Do not underestimate the power of a tiny flea. These small, acrobatic pests flourish and multiply at a lightening speed, and can quickly turn your home into a breeding ground. A flea infestation can be one of the most distressing and uncomfortable pest control problems to deal with. Here, we explore everything you need to know about preventing – and tackling – a flea infestation.
What are fleas?
Compared to other pests such as rats, mice, and cockroaches, fleas are tiny, but mighty. Measuring between 0.1 to 0.32cm, these small, wingless insects have a tocuticlesicle and feed exclusively on the blood of mammals including dogs, cats, birds and humans.
How do fleas spread?
Pets often pick up fleas outside in nature or from other animals. Dogs and cats can also catch fleas when humans bring the insects into the home on their clothing or shoes, resulting in a stressful pest control situation.
What is the flea life cycle?
Fleas have a short life cycle and only live up to 100 days, which means they multiply quickly. They jump onto your dog or cat and feed on its blood before laying lots of tiny eggs in its fur. One female flea can lay up to 50 eggs per day. These eggs drop off your animal deep into your carpet, sofa, bedding and other items in the household. Flea eggs are small but are visible on close inspection. They are smooth and white in colour. Fleas are ready to feed within a day of hatching and begin to suck blood within 10 seconds of landing on a host. In optimum conditions, fleas will grow from egg to adult in around 2 weeks. With all this in mind, its easy to understand how a flea infestation can rapidly take hold in the home.
When is flea season?
In the UK, fleas are most active when the weather warms up in springtime and summer. Fleas thrive in humid conditions (specifically between 50 and 90 percent humidity) and a temperature greater than 70°F. Contrary to popular belief, fleas can still survive in colder weather, but they prefer warm, damp conditions. This is why flea infestations tend to be more prevalent some years rather than others, often when we experience a period of extreme heat followed by lots of rain. The winter cold usually brings some relief from pests and parasites. However, if the weather is not optimal and there is no host for the fleas to feast on, clever flea larvae may be dormant and wait for better conditions to hatch and multiply.
Who is at risk of flea infestation?
Forget myths about fleas only infesting dirty houses. Fleas don’t mind whether your home is sparkling clean or filthy.
What risks do fleas pose to animals and humans?
A flea infestation is one of the most uncomfortable pest control situations you can experience. The bites from these tiny insects can cause severe inflammation of the skin, intense itching and scratching, and even allergic reactions in both animals and humans. Your dog or cat may acquire partial immunity after repeated flea attacks. Humans can experience hypersensitivity to both cat fleas (Ctenocephalides felis) and dog fleas (Ctenocephalides canis) as well as other less common subtypes.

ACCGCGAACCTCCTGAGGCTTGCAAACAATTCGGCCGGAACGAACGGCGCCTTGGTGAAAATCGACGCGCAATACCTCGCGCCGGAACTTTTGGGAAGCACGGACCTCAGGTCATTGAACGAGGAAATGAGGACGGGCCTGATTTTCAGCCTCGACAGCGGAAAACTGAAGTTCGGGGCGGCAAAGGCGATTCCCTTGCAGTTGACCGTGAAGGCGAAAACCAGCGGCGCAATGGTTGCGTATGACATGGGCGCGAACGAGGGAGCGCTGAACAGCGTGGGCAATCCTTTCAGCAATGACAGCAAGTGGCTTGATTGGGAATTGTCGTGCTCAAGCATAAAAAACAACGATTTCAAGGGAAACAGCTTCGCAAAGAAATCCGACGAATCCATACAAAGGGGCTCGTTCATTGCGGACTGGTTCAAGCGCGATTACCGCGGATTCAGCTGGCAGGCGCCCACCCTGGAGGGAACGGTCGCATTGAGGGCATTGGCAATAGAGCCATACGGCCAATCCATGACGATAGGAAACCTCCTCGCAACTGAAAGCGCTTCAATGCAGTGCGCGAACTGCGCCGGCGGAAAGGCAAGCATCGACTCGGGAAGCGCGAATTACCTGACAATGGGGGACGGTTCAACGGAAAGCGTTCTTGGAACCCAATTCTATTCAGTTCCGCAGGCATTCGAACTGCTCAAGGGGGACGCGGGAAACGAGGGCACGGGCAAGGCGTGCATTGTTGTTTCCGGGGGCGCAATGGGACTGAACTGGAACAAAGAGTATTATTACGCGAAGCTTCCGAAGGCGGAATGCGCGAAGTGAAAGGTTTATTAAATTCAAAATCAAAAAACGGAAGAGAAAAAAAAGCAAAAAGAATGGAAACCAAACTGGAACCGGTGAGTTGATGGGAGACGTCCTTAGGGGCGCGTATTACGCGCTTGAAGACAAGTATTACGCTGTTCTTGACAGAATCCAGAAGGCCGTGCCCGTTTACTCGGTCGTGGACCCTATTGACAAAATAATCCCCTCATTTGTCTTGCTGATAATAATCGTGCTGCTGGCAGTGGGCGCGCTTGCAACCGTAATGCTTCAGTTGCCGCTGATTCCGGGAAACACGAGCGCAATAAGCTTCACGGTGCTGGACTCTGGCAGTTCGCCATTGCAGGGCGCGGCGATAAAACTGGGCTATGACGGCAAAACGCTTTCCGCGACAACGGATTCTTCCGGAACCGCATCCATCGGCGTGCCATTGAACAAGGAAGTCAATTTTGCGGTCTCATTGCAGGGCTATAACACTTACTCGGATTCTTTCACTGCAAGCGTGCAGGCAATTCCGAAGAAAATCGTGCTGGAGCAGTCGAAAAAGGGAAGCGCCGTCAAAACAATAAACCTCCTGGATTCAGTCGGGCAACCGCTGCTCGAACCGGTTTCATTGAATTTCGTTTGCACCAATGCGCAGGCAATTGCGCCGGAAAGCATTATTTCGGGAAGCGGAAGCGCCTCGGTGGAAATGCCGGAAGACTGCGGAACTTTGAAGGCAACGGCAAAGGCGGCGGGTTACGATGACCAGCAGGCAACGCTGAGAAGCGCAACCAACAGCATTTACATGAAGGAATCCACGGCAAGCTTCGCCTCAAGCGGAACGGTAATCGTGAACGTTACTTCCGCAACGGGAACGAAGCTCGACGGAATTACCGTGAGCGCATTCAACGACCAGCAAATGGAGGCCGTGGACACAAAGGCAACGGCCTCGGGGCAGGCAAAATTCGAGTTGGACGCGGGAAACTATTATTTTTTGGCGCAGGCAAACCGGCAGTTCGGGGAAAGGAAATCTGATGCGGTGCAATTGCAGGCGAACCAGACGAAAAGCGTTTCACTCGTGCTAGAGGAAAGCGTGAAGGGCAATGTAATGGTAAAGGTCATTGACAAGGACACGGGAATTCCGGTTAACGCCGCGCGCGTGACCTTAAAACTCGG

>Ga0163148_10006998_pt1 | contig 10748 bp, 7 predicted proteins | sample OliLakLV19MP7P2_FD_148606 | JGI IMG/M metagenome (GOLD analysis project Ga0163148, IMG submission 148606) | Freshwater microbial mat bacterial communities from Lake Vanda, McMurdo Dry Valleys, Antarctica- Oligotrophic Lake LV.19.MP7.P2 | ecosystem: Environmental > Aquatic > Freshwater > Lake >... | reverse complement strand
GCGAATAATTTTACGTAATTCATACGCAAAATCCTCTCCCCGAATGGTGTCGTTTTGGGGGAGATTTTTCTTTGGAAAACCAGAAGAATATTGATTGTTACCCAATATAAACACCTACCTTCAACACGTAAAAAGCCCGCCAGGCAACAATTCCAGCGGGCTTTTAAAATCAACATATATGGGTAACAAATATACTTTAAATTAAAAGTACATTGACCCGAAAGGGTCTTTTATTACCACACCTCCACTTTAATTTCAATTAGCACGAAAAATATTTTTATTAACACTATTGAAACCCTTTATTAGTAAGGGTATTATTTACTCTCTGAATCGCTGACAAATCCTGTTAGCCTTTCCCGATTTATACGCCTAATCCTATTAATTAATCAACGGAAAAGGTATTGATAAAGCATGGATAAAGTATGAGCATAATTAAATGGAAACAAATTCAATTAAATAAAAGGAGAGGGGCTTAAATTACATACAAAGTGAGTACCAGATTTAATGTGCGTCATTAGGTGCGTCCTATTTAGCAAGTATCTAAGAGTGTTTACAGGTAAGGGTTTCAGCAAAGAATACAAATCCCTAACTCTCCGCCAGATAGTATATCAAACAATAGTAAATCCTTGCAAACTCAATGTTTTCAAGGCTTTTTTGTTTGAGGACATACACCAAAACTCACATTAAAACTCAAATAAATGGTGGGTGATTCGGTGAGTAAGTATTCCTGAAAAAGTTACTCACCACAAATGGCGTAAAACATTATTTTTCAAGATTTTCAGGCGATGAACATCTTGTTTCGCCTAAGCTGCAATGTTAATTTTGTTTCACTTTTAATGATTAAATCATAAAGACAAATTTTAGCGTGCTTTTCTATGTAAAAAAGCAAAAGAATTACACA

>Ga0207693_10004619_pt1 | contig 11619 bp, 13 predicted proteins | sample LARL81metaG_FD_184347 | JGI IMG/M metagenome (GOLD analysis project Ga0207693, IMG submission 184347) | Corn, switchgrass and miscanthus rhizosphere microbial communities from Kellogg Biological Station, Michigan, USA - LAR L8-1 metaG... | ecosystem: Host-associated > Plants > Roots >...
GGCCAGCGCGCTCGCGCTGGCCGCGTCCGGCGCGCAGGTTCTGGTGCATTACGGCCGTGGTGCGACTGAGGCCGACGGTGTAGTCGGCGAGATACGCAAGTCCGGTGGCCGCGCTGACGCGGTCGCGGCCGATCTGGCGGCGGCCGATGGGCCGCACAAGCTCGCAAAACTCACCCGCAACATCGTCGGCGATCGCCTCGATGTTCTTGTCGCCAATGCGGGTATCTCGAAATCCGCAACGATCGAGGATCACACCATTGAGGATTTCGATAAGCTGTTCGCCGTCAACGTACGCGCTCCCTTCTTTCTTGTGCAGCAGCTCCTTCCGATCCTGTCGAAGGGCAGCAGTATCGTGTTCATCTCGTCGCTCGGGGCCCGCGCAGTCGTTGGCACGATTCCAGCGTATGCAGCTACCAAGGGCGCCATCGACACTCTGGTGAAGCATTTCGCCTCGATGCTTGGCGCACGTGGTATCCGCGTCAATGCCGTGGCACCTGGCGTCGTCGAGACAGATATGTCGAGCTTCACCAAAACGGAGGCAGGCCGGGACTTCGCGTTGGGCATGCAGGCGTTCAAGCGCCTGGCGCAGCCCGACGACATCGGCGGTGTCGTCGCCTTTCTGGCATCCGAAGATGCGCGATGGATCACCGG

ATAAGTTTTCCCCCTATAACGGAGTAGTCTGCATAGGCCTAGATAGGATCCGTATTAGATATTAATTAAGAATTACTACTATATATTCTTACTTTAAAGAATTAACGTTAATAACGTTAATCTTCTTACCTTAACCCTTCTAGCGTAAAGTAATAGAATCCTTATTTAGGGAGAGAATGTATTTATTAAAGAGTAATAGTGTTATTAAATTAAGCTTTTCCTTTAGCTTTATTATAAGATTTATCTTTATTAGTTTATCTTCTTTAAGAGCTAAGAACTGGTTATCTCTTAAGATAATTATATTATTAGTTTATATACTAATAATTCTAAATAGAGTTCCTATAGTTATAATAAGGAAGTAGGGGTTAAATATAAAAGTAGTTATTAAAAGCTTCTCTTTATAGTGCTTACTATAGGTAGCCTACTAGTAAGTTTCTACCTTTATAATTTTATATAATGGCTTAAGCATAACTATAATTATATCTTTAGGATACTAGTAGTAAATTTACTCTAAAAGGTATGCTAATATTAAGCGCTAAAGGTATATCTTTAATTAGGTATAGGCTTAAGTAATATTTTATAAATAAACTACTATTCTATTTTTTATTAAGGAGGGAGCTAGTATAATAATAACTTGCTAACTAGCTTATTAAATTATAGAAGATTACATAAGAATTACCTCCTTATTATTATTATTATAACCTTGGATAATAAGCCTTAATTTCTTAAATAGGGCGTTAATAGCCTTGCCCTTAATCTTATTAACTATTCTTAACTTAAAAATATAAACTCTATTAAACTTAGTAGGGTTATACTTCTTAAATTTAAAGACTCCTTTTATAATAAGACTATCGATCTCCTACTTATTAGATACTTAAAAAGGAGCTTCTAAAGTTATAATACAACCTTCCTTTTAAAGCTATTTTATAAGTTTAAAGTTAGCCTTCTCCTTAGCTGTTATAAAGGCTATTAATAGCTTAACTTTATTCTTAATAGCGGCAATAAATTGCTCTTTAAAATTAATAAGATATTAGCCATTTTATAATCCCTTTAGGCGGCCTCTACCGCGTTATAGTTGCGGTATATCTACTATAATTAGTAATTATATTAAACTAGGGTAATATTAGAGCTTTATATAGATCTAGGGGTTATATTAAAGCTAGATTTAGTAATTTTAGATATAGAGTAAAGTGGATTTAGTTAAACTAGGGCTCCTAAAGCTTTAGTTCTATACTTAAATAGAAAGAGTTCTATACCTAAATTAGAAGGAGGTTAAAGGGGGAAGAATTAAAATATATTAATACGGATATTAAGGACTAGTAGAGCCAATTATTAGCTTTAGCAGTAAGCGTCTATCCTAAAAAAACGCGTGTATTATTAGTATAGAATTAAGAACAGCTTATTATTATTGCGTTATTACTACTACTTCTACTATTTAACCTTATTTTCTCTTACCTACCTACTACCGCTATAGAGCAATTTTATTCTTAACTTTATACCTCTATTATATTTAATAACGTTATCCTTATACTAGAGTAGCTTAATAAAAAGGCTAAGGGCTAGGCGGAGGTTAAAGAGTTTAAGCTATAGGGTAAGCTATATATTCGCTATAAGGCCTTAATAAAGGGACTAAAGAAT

How to prevent a flea infestation in your home
If you own a dog or a cat, you will already be well aware that prevention is always better than cure when it comes to controlling fleas. If you live in a home with a garden, keep the grass mowed short and hedges trimmed back to make the environment less hospitable to fleas. Remember – fleas love long grass but hate sunlight and airflow. Discourage other wildlife and pets from coming into your home and bringing fleas with them. If your pet begins scratching more than usual, it is best to take them to your vet clinic and treat them straight away, to prevent a full-blown flea infestation in your property.
As well as trying to prevent your pet from catching fleas in the first place, you can also avert a potential flea infestation and pest control problem by sweeping and vacuuming regularly. Thoroughly clean your bedding (especially pet bedding) and upholstery such as carpets and curtains on a frequent basis. When you vacuum, make sure to cover concealed areas like baseboards, under furniture and anywhere your pet likes to spend time, as fleas prefer these places to high-traffic areas.
How to get rid of a flea infestation in your home
If you are unfortunate enough to discover a flea infestation in your home, you need to act quickly. The first thing to do is treat your pet with a topical flea treatment to stop the reproductive cycle. Use a powerful vacuum all over your house and consider steam cleaning your property too. Wash all bedding, including pet bedding, at a high temperature.
You may need to invest in insecticides such as an aerosol spray or fogger. Ensure you choose one that contains the right chemicals to kill both adult fleas (permethrin) and the eggs, larvae, and pupae (methoprene or pyriproxyfen).
Remember to adhere to the recommended safety precautions when using these products to tackle the pest control problem yourself. Insecticides are extremely powerful and people and pets should not come into contact with these chemical treatments. Ensure to use gloves when you apply the spray and remove all people (especially children and pets) from the room or house when you do so.
Of course, sometimes, you will need a professional to help you tackle a persistent or acute pest control problem such as a flea infestation. CCS Environmental is one of the most experienced commercial and domestic flea control companies in London. We have helped thousands of customers tackle troublesome flea infestations since 2008. Don’t hesitate to contact us for all your pest control needs.
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